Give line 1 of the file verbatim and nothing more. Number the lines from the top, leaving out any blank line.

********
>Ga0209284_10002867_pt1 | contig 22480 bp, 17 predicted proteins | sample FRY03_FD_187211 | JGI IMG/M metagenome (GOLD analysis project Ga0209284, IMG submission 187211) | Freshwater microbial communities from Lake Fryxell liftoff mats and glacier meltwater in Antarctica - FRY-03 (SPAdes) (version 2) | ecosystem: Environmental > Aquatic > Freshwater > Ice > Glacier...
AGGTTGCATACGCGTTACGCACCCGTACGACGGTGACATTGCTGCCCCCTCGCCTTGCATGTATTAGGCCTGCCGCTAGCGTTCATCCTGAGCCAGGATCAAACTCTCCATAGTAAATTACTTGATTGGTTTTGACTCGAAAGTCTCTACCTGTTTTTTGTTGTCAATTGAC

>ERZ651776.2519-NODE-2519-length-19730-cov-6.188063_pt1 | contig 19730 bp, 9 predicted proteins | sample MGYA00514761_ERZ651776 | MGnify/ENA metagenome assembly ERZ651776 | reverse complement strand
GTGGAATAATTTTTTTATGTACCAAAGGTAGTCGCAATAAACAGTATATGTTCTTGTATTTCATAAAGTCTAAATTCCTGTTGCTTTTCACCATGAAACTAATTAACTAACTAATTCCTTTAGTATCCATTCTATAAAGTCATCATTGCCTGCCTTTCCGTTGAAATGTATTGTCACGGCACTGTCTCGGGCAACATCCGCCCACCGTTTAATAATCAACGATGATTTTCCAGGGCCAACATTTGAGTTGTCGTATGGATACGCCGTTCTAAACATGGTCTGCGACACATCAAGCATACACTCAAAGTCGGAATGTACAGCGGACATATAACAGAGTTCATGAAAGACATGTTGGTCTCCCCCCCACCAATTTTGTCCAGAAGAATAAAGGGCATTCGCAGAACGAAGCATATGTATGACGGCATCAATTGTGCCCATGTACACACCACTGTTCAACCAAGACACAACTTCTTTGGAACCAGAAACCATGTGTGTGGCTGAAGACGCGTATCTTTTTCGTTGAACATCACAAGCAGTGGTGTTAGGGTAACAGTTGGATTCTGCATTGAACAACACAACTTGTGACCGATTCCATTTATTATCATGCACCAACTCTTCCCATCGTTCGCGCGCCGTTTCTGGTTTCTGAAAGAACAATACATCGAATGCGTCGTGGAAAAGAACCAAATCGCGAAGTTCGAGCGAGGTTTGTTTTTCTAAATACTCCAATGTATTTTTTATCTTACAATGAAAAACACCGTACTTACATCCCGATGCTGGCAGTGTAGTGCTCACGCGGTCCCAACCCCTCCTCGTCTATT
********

>Ga0209284_10002867_pt1 | contig 22480 bp, 17 predicted proteins | sample FRY03_FD_187211 | JGI IMG/M metagenome (GOLD analysis project Ga0209284, IMG submission 187211) | Freshwater microbial communities from Lake Fryxell liftoff mats and glacier meltwater in Antarctica - FRY-03 (SPAdes) (version 2) | ecosystem: Environmental > Aquatic > Freshwater > Ice > Glacier...